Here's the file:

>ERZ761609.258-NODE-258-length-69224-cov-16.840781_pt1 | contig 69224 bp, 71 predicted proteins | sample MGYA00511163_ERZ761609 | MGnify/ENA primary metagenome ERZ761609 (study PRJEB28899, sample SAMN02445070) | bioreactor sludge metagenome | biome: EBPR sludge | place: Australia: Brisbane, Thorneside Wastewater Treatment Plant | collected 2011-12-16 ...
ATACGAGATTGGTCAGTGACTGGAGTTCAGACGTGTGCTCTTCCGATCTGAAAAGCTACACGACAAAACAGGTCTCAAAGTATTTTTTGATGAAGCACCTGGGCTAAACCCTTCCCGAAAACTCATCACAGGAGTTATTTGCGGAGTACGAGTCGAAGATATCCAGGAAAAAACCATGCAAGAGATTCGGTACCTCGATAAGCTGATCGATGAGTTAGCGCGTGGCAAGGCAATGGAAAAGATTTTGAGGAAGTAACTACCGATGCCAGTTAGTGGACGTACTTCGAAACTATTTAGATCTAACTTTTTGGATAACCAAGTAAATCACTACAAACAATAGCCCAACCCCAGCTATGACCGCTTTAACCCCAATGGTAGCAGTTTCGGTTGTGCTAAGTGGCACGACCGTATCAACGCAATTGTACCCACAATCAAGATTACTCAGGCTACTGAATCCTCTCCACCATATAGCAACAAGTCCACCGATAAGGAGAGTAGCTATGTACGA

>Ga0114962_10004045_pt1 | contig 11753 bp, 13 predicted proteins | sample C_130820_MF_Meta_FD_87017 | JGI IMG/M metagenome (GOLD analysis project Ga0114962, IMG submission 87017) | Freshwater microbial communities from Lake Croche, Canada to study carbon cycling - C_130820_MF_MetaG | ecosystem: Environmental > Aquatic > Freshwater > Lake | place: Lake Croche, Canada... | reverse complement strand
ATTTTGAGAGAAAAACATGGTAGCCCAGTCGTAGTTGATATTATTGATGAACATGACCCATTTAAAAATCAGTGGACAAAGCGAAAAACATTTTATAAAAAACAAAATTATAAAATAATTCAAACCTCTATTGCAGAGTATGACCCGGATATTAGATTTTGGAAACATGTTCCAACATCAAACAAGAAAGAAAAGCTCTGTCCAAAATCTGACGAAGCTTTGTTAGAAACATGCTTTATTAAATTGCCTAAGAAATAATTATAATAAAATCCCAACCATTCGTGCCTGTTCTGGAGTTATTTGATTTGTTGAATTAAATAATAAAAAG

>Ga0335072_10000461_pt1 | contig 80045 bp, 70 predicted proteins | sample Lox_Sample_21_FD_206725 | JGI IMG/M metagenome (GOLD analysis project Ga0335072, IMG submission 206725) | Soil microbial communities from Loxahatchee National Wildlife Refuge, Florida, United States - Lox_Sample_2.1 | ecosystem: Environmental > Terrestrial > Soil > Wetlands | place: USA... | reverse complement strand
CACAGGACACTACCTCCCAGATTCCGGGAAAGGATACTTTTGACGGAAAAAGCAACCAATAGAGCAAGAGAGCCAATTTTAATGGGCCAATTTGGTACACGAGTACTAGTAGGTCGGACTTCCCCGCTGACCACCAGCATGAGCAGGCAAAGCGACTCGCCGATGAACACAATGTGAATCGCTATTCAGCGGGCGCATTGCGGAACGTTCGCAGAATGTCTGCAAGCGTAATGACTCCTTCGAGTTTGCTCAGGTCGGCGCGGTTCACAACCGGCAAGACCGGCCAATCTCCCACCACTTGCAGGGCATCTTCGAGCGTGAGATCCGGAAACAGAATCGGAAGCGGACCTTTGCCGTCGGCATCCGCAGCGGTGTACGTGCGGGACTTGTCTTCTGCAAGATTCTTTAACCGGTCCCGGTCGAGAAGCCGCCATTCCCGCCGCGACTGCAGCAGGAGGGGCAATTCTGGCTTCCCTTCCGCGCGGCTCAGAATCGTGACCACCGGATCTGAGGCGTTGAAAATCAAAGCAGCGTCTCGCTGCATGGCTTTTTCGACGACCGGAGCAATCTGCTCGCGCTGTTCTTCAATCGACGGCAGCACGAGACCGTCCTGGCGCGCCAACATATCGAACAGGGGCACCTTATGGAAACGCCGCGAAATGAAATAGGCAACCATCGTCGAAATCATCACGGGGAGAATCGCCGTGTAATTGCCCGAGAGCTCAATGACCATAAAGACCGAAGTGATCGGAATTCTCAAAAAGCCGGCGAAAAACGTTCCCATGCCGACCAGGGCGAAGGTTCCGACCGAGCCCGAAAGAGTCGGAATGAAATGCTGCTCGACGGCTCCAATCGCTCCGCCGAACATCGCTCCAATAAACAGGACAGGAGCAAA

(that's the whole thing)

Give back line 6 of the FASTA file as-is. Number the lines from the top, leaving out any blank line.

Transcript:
CACAGGACACTACCTCCCAGATTCCGGGAAAGGATACTTTTGACGGAAAAAGCAACCAATAGAGCAAGAGAGCCAATTTTAATGGGCCAATTTGGTACACGAGTACTAGTAGGTCGGACTTCCCCGCTGACCACCAGCATGAGCAGGCAAAGCGACTCGCCGATGAACACAATGTGAATCGCTATTCAGCGGGCGCATTGCGGAACGTTCGCAGAATGTCTGCAAGCGTAATGACTCCTTCGAGTTTGCTCAGGTCGGCGCGGTTCACAACCGGCAAGACCGGCCAATCTCCCACCACTTGCAGGGCATCTTCGAGCGTGAGATCCGGAAACAGAATCGGAAGCGGACCTTTGCCGTCGGCATCCGCAGCGGTGTACGTGCGGGACTTGTCTTCTGCAAGATTCTTTAACCGGTCCCGGTCGAGAAGCCGCCATTCCCGCCGCGACTGCAGCAGGAGGGGCAATTCTGGCTTCCCTTCCGCGCGGCTCAGAATCGTGACCACCGGATCTGAGGCGTTGAAAATCAAAGCAGCGTCTCGCTGCATGGCTTTTTCGACGACCGGAGCAATCTGCTCGCGCTGTTCTTCAATCGACGGCAGCACGAGACCGTCCTGGCGCGCCAACATATCGAACAGGGGCACCTTATGGAAACGCCGCGAAATGAAATAGGCAACCATCGTCGAAATCATCACGGGGAGAATCGCCGTGTAATTGCCCGAGAGCTCAATGACCATAAAGACCGAAGTGATCGGAATTCTCAAAAAGCCGGCGAAAAACGTTCCCATGCCGACCAGGGCGAAGGTTCCGACCGAGCCCGAAAGAGTCGGAATGAAATGCTGCTCGACGGCTCCAATCGCTCCGCCGAACATCGCTCCAATAAACAGGACAGGAGCAAA